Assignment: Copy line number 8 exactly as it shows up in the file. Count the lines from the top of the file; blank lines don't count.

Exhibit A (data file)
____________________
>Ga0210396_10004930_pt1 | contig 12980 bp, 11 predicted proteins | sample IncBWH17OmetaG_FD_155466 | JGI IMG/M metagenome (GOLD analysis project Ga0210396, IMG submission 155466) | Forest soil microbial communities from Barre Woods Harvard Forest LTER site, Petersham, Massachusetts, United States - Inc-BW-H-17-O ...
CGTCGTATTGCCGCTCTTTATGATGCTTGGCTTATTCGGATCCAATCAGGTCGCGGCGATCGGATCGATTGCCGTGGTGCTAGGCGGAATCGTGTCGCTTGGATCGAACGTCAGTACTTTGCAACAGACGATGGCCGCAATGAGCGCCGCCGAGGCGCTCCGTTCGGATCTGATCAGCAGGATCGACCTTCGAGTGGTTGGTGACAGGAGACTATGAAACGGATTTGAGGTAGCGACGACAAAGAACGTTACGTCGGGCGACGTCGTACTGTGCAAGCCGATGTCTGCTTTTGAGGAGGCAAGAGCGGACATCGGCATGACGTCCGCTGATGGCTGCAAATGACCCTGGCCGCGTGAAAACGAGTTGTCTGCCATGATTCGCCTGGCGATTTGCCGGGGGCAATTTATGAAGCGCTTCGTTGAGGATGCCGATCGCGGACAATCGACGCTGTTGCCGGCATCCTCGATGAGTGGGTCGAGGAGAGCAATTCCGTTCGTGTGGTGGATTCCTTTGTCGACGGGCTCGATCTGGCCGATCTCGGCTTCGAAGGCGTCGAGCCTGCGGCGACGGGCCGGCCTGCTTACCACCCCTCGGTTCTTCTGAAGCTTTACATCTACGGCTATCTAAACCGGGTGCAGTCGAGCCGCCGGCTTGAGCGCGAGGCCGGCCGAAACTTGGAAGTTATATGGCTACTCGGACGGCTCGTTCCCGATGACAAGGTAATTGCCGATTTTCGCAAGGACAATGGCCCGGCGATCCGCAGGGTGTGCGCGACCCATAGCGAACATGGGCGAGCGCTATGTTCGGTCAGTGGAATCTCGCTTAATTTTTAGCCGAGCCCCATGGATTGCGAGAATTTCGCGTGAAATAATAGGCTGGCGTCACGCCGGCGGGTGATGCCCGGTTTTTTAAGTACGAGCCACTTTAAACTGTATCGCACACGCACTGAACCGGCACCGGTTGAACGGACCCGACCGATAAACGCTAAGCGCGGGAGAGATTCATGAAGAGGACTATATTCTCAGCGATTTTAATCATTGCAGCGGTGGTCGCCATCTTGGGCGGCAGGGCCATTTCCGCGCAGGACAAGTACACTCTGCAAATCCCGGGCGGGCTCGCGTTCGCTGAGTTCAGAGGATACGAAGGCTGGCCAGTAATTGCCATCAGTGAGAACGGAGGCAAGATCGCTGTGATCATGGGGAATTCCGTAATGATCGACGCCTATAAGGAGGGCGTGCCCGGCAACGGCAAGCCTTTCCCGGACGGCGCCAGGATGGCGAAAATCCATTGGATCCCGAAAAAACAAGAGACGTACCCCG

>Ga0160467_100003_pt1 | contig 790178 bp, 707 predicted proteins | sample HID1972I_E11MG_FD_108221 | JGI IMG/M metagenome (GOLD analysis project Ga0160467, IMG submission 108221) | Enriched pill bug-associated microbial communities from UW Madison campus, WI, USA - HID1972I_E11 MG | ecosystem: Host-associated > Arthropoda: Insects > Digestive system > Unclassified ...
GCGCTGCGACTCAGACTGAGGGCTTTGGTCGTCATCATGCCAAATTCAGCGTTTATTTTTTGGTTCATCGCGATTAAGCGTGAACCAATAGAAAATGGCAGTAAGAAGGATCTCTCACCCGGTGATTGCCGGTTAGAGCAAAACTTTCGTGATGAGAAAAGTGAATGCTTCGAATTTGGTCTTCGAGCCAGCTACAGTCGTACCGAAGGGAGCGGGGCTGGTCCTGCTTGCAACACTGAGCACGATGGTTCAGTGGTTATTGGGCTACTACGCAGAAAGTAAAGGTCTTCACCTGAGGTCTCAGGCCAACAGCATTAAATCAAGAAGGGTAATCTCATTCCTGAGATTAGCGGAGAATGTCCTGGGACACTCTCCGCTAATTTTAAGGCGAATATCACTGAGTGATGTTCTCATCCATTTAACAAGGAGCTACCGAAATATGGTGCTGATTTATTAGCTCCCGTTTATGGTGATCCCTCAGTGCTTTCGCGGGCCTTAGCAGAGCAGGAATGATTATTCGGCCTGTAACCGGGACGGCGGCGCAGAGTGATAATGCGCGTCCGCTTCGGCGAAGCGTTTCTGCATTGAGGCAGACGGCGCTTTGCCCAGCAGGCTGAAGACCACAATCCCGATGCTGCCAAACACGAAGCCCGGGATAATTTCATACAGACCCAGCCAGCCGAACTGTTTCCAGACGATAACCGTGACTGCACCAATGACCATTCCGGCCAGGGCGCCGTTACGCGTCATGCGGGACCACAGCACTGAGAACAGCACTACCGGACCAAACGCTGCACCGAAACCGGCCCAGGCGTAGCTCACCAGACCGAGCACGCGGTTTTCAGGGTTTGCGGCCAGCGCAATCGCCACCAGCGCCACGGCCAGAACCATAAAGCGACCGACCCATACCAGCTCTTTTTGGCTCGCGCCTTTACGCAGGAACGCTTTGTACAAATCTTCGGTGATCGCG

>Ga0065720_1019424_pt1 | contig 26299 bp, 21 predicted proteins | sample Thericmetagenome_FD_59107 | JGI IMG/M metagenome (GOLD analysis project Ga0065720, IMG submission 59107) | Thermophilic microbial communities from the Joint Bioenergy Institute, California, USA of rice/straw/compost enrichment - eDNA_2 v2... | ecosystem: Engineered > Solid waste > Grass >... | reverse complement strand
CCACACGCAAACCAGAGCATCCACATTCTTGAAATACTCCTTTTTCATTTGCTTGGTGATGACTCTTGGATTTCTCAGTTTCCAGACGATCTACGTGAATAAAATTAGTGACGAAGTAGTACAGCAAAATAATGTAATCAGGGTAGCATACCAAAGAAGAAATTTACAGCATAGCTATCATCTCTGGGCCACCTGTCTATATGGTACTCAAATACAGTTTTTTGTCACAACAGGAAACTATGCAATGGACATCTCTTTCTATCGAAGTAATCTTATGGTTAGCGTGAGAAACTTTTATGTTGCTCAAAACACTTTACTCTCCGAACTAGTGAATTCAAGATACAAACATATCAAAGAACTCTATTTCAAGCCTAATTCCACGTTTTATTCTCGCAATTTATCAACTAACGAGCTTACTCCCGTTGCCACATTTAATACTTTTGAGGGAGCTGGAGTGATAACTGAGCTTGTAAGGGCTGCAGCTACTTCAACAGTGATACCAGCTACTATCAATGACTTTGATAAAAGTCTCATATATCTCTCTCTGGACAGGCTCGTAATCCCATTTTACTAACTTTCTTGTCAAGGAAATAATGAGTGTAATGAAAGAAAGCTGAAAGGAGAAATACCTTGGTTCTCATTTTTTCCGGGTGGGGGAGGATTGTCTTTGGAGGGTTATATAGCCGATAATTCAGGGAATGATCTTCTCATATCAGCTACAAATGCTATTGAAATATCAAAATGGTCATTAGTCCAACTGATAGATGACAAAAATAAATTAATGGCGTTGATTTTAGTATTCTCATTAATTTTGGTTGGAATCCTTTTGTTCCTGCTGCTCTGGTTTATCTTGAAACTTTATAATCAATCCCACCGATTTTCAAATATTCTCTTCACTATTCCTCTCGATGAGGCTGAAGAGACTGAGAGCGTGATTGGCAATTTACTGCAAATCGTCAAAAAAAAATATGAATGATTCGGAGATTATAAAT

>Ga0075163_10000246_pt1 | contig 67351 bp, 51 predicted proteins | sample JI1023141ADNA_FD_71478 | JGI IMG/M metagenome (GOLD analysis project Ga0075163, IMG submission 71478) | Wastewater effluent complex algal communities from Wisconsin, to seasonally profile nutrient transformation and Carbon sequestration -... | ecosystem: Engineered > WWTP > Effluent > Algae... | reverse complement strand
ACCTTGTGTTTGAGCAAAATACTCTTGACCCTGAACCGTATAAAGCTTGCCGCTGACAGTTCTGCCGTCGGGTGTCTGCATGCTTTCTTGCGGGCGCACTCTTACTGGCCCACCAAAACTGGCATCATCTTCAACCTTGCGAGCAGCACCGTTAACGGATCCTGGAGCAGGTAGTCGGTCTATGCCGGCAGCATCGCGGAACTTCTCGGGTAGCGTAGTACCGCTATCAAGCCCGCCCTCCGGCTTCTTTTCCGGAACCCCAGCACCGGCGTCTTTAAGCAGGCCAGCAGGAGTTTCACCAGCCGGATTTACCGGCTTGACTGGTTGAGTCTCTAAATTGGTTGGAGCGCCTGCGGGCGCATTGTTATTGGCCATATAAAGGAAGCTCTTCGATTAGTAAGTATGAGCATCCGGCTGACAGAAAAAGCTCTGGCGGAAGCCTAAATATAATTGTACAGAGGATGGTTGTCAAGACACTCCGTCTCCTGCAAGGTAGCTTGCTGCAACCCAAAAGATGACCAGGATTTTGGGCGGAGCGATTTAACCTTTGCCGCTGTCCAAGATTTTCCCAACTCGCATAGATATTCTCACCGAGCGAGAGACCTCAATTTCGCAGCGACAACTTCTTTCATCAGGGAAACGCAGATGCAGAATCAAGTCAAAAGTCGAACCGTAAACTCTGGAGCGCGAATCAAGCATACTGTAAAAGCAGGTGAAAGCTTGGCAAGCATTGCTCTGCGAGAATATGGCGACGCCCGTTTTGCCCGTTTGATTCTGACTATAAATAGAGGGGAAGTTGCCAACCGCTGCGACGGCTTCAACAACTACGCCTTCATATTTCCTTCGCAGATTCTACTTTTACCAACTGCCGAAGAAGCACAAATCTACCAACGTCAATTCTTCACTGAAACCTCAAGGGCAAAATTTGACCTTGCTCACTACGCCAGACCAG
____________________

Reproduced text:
ACCTTGTGTTTGAGCAAAATACTCTTGACCCTGAACCGTATAAAGCTTGCCGCTGACAGTTCTGCCGTCGGGTGTCTGCATGCTTTCTTGCGGGCGCACTCTTACTGGCCCACCAAAACTGGCATCATCTTCAACCTTGCGAGCAGCACCGTTAACGGATCCTGGAGCAGGTAGTCGGTCTATGCCGGCAGCATCGCGGAACTTCTCGGGTAGCGTAGTACCGCTATCAAGCCCGCCCTCCGGCTTCTTTTCCGGAACCCCAGCACCGGCGTCTTTAAGCAGGCCAGCAGGAGTTTCACCAGCCGGATTTACCGGCTTGACTGGTTGAGTCTCTAAATTGGTTGGAGCGCCTGCGGGCGCATTGTTATTGGCCATATAAAGGAAGCTCTTCGATTAGTAAGTATGAGCATCCGGCTGACAGAAAAAGCTCTGGCGGAAGCCTAAATATAATTGTACAGAGGATGGTTGTCAAGACACTCCGTCTCCTGCAAGGTAGCTTGCTGCAACCCAAAAGATGACCAGGATTTTGGGCGGAGCGATTTAACCTTTGCCGCTGTCCAAGATTTTCCCAACTCGCATAGATATTCTCACCGAGCGAGAGACCTCAATTTCGCAGCGACAACTTCTTTCATCAGGGAAACGCAGATGCAGAATCAAGTCAAAAGTCGAACCGTAAACTCTGGAGCGCGAATCAAGCATACTGTAAAAGCAGGTGAAAGCTTGGCAAGCATTGCTCTGCGAGAATATGGCGACGCCCGTTTTGCCCGTTTGATTCTGACTATAAATAGAGGGGAAGTTGCCAACCGCTGCGACGGCTTCAACAACTACGCCTTCATATTTCCTTCGCAGATTCTACTTTTACCAACTGCCGAAGAAGCACAAATCTACCAACGTCAATTCTTCACTGAAACCTCAAGGGCAAAATTTGACCTTGCTCACTACGCCAGACCAG